Google+ Followers

Thursday, March 27, 2014

Keeping Faith In The Face of Evil - Living With Scars

            If you look closely at my right hand on the knuckles you will notice a significant L-shaped scar.  The story I love to tell about how I got this scar is it came about when I got into a fight in a bar one night.  This was before I was a follower of Jesus and my usual ending to the story is “And you should have seen the other guy!”  Of course, when I tell this story it gets all kinds of wide-eyed looks.  Until I confess it is a total fabrication.  The real story is much less…sensational.
            When I was young I had 26 warts and a bunch of them were on the back of my right hand.  This was before doctors understood that this indeed was one of those times where the best advice was to “rub some dirt on it.”  Or, at the least put some duct tape on it and they would go away.  Instead, one day I had the warts on my hand cut off and then burnt to cauterize them.  (I can still smell that smell!)  My Dad said I was very brave – didn’t cry at all.  The rest of the warts just disappeared after that.
            The result of the treatment was a scar that still helps me remember which hand is my right one and gives me opportunity to tell a pretty good sensational lie about how it got there.  That is the real story.

            Scars make for good stories.  Everyone has a scar story they love to tell.  The scar is a reminder you were injured and proof you survived.  They don’t go away – just a constant reminder that something went sideways.
            There are many scars we have that people can’t see.  They are the scars on our heart and soul, wounds as real and deep as the tearing of our flesh that left the external scar.  They don’t go away either – a constant reminder you were injured and you are still alive.
            In John 20:24-29 there is a curious story about Jesus proving who he is to Thomas by showing him the scars in his hands, feet and side.  Thomas was convinced when he saw the scars of Jesus.  The thing I find curious is the resurrected body of Jesus that had been healed of death and the brutality of his suffering still had these scars.  The scars defined Jesus and identified Jesus.  It seems like they are with him for eternity yet they don’t make him imperfect – they seem to add to his perfection.

            I recently reflected on some of my soul scars as I walked with people I love and care for.  They all had something to do with death – death of a dream or the physical death of a person.  Often, the two deaths were connected.  What had been hoped for down here was taken when they passed from this life to the next.
            The stories that go with these scars are rarely shared and usually only with those we are most intimate with.  They are too deep, too painful these stories.  They are sacred and precious, not to be wasted.  Like the scars of Jesus, we are shaped and identified by these scars.  But Jesus wants us to be defined by his scars not ours.  The scars of Jesus are the promise of ultimate healing, ultimate restoration.  The scars of Jesus tell us death does not win.  Jesus wins.  Let Jesus redeem your scars.  It is the greatest story that can be told.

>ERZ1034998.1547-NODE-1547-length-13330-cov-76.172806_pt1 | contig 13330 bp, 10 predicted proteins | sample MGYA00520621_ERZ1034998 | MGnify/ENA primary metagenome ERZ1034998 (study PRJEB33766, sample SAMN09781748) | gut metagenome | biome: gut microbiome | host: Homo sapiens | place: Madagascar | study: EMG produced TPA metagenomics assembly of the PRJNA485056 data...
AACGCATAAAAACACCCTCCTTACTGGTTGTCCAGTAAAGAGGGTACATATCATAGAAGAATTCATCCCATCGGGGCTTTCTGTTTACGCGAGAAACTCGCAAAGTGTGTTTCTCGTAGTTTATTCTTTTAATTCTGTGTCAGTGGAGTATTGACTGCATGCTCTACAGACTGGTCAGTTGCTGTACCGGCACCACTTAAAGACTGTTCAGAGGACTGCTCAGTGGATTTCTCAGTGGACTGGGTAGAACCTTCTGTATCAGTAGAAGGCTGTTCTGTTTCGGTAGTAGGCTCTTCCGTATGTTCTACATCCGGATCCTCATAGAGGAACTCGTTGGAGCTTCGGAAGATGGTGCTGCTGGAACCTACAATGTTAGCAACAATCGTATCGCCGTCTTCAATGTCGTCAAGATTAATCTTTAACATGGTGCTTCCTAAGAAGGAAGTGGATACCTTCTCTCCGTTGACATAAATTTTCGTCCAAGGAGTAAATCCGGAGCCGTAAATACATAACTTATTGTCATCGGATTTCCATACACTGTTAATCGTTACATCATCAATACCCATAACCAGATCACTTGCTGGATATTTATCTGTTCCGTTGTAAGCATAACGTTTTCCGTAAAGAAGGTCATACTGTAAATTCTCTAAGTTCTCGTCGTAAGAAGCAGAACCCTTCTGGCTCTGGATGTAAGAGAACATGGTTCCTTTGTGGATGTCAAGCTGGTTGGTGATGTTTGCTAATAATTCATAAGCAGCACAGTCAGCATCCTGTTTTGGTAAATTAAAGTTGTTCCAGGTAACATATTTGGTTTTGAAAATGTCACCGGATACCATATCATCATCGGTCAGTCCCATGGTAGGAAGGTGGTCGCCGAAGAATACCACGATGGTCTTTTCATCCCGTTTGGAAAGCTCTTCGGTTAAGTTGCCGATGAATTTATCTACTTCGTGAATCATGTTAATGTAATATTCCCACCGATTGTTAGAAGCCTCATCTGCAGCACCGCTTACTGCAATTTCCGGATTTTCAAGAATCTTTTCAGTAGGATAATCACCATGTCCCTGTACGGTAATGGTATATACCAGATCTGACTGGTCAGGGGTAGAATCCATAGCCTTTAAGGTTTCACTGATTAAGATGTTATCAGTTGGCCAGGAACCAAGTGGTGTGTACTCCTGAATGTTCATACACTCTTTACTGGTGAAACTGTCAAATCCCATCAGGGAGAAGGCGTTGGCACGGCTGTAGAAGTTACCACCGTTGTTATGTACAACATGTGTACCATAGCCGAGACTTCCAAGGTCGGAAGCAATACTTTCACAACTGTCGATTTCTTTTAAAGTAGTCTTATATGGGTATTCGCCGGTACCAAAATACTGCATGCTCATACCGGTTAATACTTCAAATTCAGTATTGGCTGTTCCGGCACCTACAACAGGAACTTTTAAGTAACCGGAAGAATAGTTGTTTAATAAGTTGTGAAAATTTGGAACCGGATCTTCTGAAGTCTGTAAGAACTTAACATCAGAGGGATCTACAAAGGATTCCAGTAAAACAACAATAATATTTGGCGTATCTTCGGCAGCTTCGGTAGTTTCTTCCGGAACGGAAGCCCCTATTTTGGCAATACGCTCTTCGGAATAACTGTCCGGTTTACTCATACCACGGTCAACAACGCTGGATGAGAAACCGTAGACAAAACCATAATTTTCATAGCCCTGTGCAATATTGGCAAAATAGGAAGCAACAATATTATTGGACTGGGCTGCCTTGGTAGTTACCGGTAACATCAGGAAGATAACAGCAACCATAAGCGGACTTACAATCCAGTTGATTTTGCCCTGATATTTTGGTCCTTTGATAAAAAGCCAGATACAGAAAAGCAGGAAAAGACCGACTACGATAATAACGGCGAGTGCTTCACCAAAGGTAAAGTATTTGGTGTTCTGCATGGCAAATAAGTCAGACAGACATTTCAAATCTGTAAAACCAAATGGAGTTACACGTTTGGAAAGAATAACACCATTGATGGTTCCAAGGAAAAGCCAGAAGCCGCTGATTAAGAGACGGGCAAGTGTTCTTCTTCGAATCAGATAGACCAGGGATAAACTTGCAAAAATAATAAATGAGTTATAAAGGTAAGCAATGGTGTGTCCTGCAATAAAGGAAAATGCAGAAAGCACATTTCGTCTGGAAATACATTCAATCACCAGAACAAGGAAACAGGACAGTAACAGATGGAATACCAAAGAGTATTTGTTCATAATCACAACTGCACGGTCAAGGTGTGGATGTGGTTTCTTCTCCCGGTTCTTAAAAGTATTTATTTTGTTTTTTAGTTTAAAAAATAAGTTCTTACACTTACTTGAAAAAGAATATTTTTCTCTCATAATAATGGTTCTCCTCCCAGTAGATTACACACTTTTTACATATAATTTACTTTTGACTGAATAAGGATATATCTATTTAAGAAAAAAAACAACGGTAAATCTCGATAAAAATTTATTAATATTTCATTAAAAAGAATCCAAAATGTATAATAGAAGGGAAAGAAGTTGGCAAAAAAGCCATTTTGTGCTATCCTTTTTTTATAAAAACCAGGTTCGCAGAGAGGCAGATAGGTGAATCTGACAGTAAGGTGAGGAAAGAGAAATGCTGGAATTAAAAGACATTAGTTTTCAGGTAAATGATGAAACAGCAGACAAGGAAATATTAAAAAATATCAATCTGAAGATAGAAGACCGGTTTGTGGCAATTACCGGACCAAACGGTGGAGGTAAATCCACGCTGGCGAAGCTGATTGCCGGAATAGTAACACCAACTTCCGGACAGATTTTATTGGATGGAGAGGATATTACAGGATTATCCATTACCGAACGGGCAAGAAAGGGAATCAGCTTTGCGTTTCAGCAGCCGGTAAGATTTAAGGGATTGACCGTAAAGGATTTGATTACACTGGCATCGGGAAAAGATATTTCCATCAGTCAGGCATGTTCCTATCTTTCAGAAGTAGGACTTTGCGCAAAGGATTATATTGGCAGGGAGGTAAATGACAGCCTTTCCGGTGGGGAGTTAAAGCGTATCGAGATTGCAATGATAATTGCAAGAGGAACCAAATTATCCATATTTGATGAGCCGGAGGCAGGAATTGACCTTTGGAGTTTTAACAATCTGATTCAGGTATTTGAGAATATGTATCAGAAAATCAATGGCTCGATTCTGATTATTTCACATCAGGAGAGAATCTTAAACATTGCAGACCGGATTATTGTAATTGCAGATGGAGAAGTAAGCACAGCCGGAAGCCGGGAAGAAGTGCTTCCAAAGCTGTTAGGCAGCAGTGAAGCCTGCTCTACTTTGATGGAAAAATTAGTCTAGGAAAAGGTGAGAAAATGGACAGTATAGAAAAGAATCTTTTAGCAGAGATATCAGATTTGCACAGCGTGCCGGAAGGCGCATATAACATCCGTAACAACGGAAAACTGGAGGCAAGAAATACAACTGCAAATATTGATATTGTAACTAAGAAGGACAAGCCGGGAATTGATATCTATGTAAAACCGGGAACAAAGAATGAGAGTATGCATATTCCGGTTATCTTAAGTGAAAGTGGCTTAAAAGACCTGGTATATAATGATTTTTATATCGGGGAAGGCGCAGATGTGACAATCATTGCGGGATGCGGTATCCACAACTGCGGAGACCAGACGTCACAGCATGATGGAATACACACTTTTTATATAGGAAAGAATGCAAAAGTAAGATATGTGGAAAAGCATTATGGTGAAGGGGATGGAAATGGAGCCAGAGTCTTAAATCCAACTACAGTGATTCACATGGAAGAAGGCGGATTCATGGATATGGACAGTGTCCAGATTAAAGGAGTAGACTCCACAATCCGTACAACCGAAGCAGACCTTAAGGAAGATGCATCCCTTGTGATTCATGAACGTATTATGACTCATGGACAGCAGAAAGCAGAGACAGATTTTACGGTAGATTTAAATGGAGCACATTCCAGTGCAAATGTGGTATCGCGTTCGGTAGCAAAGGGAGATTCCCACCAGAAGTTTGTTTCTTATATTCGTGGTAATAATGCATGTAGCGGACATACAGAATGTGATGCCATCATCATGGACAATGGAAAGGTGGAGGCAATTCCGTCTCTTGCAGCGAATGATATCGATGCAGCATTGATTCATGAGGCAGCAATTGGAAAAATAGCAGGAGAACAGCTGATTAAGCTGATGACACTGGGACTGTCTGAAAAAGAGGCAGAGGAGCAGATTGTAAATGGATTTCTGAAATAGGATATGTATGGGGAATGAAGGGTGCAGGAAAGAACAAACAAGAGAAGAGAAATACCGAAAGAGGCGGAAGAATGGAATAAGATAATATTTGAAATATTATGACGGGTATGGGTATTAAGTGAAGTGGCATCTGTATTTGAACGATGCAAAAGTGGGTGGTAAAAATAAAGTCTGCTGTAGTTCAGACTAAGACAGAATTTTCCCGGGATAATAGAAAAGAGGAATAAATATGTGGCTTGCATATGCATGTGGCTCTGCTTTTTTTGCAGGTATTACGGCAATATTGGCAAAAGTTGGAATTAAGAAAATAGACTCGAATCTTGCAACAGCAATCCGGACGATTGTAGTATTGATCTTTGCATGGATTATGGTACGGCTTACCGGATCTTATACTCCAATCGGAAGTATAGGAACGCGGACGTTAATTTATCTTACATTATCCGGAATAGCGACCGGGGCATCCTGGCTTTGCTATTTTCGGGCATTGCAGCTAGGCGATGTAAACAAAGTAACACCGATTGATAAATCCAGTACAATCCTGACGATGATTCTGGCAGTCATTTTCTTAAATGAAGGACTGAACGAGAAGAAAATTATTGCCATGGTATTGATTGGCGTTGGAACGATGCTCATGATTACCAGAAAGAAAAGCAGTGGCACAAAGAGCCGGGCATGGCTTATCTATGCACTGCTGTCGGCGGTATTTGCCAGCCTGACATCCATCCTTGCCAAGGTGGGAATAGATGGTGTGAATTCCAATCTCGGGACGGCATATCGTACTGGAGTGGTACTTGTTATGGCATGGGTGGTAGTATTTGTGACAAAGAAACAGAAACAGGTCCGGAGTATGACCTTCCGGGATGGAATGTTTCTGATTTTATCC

Peace and grace,

Then, when our dying bodies have been transformed into bodies that will never die, this Scripture will be fulfilled: “Death is swallowed up in victory. O death, where is your victory? O death, where is your sting?” For sin is the sting that results in death, and the law gives sin its power. But thank God! He gives us victory over sin and death through our Lord Jesus Christ. So, my dear brothers and sisters, be strong and immovable. Always work enthusiastically for the Lord, for you know that nothing you do for the Lord is ever useless.” (1 Corinthians 15:54–58, NLT)


Keli Gwyn said...

Wow! This is the first time I've ever heard anyone talk about the scars of Jesus still being a part of His resurrected body. God could so easily have healed them, but He chose not to. Instead those marks serve as a reminder of what our Lord Jesus went through on our behalf. I like to think He bears the scars as a testimony to His love for us.

Taking such a view of scars makes those I have seem more meaningful. They--and the stories behind them--are a part of who I am. Without them I wouldn't be the person I am today.

And on a lighter note, feel free to ask me about the scar on my upper lip the next time you see me, and I'll tell you the story of how it came to be. :-)

Dwight Fuller said...

Nicely said, David. Thanks for that cool perspective. I hadn't really thought about Jesus' scars being present on his resurrected body, either.

Isaiah 53 tells us that by his wounds we are healed, which in my mind begs the question, who will be healed by mine?

Perhaps no one, if I keep my scar stories to myself. But if I share my stories, maybe a modern-day Thomas will see the proof of God's grace in them and believe?